This is related to:
When a user has a improperly configured email on their PC, they can push commits that show up as "unknown" or "this user cannot be mapped to an Atlassian account".
Knowing who just pushed a commit is dependent on the person pushing the commit telling you they are the ones who pushed the commit. They must either tell you in person or properly configure their email before pushing the commit. Otherwise they can configure random information and push a commit that shows up as a unknown user.
My main issue is this can also be used by malicious people to push commits from "unknown" users and we can't tell who's machine or key was compromised.
We have a lot of commits from unknown users. While we think we've been able to verify most of them, we aren't certain they are all authorized commits.
In 2017 (see article) it was said there was no way to disallow this from happening. Are there any better options today? Are their any Atlassian workflows that can be adopted to prevent commits from unknown users.
Hi, @travistst, thank you for reaching out to Atlassian Community.
You are correct, credentials and commit authors are two separate concepts and are unrelated to each other. So, when a push is made to Bitbucket, we receive the user credentials and check if the provided credentials are able to push to the repository the user is trying to. If the HTTPS or SSH credentials are correct, the push is performed, otherwise, it will fail. This is what we use to check for security and confirm the user who is pushing to Bitbucket is who they say they are.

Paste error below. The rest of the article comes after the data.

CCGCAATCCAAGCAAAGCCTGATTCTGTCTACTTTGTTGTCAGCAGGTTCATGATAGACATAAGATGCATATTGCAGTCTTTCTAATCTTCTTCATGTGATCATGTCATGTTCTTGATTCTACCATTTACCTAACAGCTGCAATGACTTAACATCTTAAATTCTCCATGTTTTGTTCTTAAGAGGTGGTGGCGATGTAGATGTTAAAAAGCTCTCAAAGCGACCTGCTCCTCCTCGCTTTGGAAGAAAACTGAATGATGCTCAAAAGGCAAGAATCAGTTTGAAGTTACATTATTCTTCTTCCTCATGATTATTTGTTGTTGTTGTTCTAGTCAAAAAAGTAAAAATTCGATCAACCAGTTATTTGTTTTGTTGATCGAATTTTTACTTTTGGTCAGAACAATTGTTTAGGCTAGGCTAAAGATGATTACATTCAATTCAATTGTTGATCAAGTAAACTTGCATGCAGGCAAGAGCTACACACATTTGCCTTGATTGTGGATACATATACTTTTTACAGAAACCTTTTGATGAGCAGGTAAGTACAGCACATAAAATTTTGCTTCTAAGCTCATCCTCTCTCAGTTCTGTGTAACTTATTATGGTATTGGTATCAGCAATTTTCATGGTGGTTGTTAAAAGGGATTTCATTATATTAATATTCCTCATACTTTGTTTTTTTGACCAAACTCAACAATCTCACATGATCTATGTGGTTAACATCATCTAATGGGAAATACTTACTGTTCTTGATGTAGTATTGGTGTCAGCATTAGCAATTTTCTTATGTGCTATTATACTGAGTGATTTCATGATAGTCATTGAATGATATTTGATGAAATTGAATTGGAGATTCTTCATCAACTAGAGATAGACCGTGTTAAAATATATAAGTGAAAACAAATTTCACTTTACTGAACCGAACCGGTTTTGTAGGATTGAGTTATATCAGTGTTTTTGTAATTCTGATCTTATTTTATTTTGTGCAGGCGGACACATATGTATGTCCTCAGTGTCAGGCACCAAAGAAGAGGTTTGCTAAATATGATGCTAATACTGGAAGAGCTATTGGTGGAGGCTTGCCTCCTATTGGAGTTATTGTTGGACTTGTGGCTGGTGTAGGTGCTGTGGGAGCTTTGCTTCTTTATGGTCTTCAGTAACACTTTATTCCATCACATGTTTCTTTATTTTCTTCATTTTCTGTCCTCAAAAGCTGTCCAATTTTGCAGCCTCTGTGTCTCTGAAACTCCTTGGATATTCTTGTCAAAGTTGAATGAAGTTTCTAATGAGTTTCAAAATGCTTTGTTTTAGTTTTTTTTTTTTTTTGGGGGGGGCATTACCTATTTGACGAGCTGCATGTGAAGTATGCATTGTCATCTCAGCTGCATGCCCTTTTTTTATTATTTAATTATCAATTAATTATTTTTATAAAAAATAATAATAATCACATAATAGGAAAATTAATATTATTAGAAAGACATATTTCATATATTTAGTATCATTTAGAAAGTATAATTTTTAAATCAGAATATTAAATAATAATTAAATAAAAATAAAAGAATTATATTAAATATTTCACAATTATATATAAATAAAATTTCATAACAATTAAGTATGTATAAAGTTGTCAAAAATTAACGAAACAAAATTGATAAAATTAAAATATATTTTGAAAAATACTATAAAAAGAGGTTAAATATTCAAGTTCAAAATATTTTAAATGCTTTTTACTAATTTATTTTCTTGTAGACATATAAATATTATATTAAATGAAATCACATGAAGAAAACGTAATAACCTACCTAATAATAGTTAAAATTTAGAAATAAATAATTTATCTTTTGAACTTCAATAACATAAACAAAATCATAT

The commit author, which is a different configuration from their credentials, is not checked on push time, and this is expected. What you see on the commits page is this configuration coming from Git, and not the credentials used to authenticate against Bitbucket.
So what we recommend in this case is to ask the users who work on this workspace to run the following commands on their accounts and confirm if their emails are configured correctly:
git config --global --list git config --local --list git config --system --list
Just to clarify, in order to set the username and email on Git, they can run these commands:
Set your username: git config --global user.name "FIRST_NAME LAST_NAME" Set your email: git config --global user.email "MY_NAME@example.com"
We still have that feature request to prevent unknown committers from pushing to a repository, so I would suggest that you add your vote there (by selecting the Vote for this issue link) as the number of votes helps the development team and product managers better understand the demand for new features:
You are more than welcome to leave any feedback, and you can also add yourself as a watcher (by selecting the Start watching this issue link) if you'd like to get notified via email on updates.
Implementation of new features is done as per our policy here and any updates will be posted in the feature request.